Apple Lets Weed Apps Into Its Store After Petition from Pot Companies

'Rare' reversal following ban

Apples and pot have long been a popular combo—pot pipes fashioned out of apples are a thing—and now iPhones are a more versatile tool for enterprising marijuana fans. The company is lightening up when it comes to legal weed, lifting a ban on pot-focused apps.

"Every marijuana app developer we've talked to has seen a dramatic, positive improvement in their experience with Apple," said Isaac Dietrich, CEO of MassRoots, a social app where marijuana enthusiasts message one another and share pictures.

Dietrich sounded a bit triumphant today in an e-mail to Adweek, which reported on his Apple petition last month. MassRoots joined dozens of tech companies in the pot space that asked Apple to change its policies prohibiting certain apps from the store.

The weed apps contended that Apple seemed arbitrary in the way it applied its rules. Meanwhile, Google's Android mobile platform permits similar businesses.

Dietrich said he received a call from an Apple rep this week saying his petition was heard and the company would be more open to such apps.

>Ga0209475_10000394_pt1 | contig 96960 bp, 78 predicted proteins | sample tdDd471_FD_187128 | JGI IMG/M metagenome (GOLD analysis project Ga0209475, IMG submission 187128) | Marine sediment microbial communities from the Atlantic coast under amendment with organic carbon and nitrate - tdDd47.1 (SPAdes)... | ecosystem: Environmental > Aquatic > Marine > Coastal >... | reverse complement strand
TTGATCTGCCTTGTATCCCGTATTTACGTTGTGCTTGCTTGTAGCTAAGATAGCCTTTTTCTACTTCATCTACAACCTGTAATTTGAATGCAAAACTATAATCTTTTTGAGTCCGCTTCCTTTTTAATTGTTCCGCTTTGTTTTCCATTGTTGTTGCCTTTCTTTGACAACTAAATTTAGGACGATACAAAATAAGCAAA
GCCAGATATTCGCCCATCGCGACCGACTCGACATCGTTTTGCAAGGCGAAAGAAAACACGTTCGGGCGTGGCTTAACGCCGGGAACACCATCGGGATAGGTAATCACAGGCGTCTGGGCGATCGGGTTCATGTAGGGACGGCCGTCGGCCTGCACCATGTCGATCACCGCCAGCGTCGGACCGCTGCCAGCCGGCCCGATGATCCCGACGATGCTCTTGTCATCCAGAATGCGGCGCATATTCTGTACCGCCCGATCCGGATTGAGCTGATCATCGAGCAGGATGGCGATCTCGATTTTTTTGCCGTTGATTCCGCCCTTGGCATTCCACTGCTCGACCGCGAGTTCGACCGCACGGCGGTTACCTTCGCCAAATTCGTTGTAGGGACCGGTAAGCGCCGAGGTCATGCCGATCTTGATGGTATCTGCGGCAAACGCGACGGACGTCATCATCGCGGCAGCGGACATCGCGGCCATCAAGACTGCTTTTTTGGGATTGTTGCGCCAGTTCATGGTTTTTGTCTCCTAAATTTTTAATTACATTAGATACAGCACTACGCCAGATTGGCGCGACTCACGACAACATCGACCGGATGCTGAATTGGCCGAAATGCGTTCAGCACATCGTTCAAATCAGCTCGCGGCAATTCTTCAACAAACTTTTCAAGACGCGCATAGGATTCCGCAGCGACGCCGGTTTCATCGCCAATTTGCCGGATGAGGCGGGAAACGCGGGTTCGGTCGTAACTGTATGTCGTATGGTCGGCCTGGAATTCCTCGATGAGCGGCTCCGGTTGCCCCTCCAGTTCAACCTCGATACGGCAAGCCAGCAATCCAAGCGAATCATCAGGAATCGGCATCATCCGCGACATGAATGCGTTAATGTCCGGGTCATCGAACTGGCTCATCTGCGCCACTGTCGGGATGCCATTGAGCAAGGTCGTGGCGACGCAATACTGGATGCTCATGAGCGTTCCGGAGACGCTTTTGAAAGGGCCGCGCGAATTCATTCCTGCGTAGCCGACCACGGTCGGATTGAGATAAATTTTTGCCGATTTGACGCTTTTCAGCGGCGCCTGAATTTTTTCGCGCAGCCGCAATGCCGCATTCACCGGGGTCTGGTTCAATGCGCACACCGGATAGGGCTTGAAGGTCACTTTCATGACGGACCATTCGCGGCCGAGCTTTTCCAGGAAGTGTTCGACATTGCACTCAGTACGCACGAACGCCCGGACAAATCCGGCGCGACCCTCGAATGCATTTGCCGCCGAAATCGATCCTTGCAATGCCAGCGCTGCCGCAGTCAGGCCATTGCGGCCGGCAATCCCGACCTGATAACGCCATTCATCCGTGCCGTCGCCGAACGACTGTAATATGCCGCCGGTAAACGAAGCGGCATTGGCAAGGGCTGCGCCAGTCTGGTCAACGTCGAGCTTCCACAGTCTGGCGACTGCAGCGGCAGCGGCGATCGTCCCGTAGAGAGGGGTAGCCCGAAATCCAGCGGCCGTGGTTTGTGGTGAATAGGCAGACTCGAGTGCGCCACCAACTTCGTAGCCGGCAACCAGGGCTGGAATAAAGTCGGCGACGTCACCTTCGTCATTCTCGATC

"Our efforts were successful. The App Store is permitting cannabis social apps that are geo-restricted to the 23 states that have legalized medicinal cannabis," he said. "It is extremely rare for Apple to ban an app and then later restore it."

Apple did not immediately return a request for comment. MassRoots is now showing up in the iTunes store.

The pot business has been maturing since Colorado and Washington legalized recreational, alongside medicinal, pot use. Tech companies dedicated to the pot trade have flourished, raising $100 million in venture capital last year, according to CB Insights.

Still, in the digital world, there has been resistance to such businesses. Apps have faced censorship, and pot-themed Web publications have been blocked from online ad networks.

Social media has been punishing terrain in some cases, with Instagram taking down accounts that share pictures of the drug, and Facebook is known for strict policies against marketing from marijuana businesses.

Still, there are some signs that the rest of the tech world is shifting its position, Apple being the latest. Google search results have shown ads from pot dispensaries, and Twitter has sold ads for pot-based apps, for instance.